The Miguel Zenón Quartet, which will release Ceremonial in January, 2004 on Marsalis Music, performed “El Cruce” – one of the most interesting compositions of the leader's cherry-busting release Looking Forward . It is quite interesting to hear how the tune is performed live during the festival: the quartet jams away with ease, a fat and pulsating ensemble sound with true musical virtue.
Finally, Dennis Mario y Kobana Negra's “Selva Ríe” closes the recording with a nasty percussive piano solo by Tito Valentín. The leader, who has painted much of the festival’s official art, composed this violin-led jam that heats up midway with saxophonist Edgar Abraham calling upon a well known Cuban comparsa phrase, building up to Ricardo Dávila’s farewell on the electric violin.
*The Puerto Rican daily El Nuevo Día expressed resentment about the Downbeat review of Carnival in San Juan, recorded by his Pirates and Troubadours group, because the magazine mislabeled the music as Cuban. Jazziz once planted Puerto Rican saxophonist David Sánchez on their cover with a Cuban flag. Had this happened to the feisty Vásquez rather than the more demure Sánchez, Publisher Michael Fagien would probably be modeling a broken nose at the 2004 IAJE in New York! That, however, would lower the trombonist to the same level of Stanley Crouch. Perish the thought!
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Tracks: 1. Piece of Cake-Michel Camilo Trio 2. Flamoco Loco-Acoustic Alchemy 3. Tomorrow Today-Al Jarreau 4. Picadillo-Giovanni Hidalgo Sextet 5. Clan of Sicilians-Giovanni Tommaso Quintet 6. Snow Angels-Papo Vázquez Pirates & Troubadours 7. Comelón-Patato Valdés y Afrojazzia 8. El Cruce-Miguel Zenón Quartet 9. Selva Ríe-Dennis Mario y Kobana Negra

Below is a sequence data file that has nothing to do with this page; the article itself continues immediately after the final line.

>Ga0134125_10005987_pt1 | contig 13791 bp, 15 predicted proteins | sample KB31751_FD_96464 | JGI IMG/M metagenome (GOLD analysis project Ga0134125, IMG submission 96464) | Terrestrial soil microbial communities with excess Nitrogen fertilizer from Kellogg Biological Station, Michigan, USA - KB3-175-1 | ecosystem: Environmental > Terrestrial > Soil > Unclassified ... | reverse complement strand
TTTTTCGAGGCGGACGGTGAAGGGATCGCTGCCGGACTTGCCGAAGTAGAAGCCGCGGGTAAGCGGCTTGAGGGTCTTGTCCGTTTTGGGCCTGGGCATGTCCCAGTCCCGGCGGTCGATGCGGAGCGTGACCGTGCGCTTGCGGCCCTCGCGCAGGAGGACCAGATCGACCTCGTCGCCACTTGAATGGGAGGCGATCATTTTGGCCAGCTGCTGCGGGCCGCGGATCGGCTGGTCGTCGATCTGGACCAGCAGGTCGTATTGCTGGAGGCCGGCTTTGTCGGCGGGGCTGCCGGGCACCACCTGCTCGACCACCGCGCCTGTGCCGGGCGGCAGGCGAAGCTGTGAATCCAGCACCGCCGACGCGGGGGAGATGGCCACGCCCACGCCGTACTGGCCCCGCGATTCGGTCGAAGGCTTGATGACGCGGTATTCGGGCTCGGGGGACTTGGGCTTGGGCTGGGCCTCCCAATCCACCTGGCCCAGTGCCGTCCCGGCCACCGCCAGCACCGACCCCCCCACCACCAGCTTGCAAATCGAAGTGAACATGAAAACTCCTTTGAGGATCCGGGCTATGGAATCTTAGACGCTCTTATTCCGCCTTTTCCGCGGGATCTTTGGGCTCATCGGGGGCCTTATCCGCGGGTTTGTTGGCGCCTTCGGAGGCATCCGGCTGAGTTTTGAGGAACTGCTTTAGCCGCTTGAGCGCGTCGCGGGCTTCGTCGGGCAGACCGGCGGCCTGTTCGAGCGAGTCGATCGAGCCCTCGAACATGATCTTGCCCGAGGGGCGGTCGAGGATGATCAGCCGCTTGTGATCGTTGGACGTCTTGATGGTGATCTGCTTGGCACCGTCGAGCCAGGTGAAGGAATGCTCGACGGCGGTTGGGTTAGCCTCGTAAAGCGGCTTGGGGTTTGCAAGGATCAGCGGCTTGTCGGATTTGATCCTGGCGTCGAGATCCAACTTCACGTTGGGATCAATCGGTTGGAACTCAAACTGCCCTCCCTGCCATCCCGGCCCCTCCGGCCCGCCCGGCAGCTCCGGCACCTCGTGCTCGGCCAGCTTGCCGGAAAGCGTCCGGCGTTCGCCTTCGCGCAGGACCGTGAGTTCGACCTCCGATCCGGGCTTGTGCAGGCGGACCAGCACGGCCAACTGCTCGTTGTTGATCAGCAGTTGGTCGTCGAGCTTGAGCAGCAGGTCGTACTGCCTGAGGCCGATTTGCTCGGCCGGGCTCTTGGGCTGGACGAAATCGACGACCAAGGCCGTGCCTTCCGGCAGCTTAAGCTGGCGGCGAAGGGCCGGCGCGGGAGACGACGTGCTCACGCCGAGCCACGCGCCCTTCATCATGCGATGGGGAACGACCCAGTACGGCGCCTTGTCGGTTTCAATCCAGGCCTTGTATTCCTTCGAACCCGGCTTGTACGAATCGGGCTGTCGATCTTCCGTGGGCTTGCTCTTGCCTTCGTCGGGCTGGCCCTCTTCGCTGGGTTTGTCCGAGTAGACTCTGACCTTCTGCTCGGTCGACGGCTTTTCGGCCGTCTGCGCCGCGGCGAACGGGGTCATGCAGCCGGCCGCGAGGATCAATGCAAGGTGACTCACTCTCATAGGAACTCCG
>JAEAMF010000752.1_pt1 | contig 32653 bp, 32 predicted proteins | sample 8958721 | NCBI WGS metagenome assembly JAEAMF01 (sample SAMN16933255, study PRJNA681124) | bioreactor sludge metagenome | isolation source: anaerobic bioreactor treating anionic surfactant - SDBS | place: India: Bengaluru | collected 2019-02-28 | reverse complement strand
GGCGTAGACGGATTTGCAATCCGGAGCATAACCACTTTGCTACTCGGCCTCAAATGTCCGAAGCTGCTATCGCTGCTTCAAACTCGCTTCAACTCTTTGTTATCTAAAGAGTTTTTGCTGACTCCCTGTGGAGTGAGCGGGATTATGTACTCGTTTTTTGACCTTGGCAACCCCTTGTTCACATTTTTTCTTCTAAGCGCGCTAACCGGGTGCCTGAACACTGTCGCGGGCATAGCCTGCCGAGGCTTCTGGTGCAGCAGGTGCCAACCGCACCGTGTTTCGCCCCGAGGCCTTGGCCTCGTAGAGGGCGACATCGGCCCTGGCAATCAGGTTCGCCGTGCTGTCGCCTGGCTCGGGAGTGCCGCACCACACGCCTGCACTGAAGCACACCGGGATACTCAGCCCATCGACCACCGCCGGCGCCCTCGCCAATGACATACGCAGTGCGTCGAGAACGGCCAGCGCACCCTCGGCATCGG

Personnel: Michel Camilo Trio: Michel Camilo-piano, Anthony Jackson-bass, Horacio “El Negro” Hernández-drums. Acoustic Alchemy: Greg Carmichael-Nylon string guitar, Miles Gilderdale-electric guitar, Frank Felix-bass, Tony White-keyboards, Greg Grainger-drums, Eddie M.-sax. Al Jarreau: Al Jarreau-vocals, Freddie Ravel-keyboards and Musical Director, Ross Bolton-guitar, Chris Walker-bass, Joe Turano-keyboards & sax, Jota Morelli-drums, Arno Lucas-percussion, Debbie Davis-backup vocal. Giovanni Hidalgo Sextet: Giovanni Hidalgo-Musical Director & percussion, Abel Pabón-piano, Eddie “Guagua” Rivera-bass, Carlos Rodríguez-percussion, Ricky Martínez-keyboards & accordion, David “Piro” Rodríguez-trumpet, Antonio “Toñito” Vázquez. Giovanni Tommaso Quintet: Giovanni Tommaso-Musical Director & bass, Danilo Rea-piano, Massimo Manzi-drums, Daniele Scannapieco-tenor sax, Luca Begonia-trombone. Papo Vázquez Pirates & Troubadours: Papo Vázquez-Musical Director & trombone, Willie Williams-tenor & soprano sax, Arturo O’Farrill-piano, Roberto Cepeda-percussion, Joe González-percussion, Víctor Jones-drums, John Benítez, bass. Patato Valdés y Afrojazzia: Carlos “Patato” Valdés-Musical Director & congas, Nicky Marrero-timbales, Oriente López-piano, Steve Berríos-drums, Cruz “Cucho” Martínez-bass, John Walsh-trumpet, Enrique Fernández-Musical Director & flute & sax. Miguel Zenón Quartet: Miguel Zenón-Musical Director & alto sax, Luis Perdomo-piano, Hans Glaswishnig-bass, Adam Cruz-drums. Dennis Mario y Kobana Negra: Dennis Mario-Musical Director, congas & minor percussion, Tito Valentín-piano, Antonio Renovales-keyboards, Irvin Cancel-bass, Pedro González-timbales, Ricardo Dávila-violin, Edgar Abraham-sax.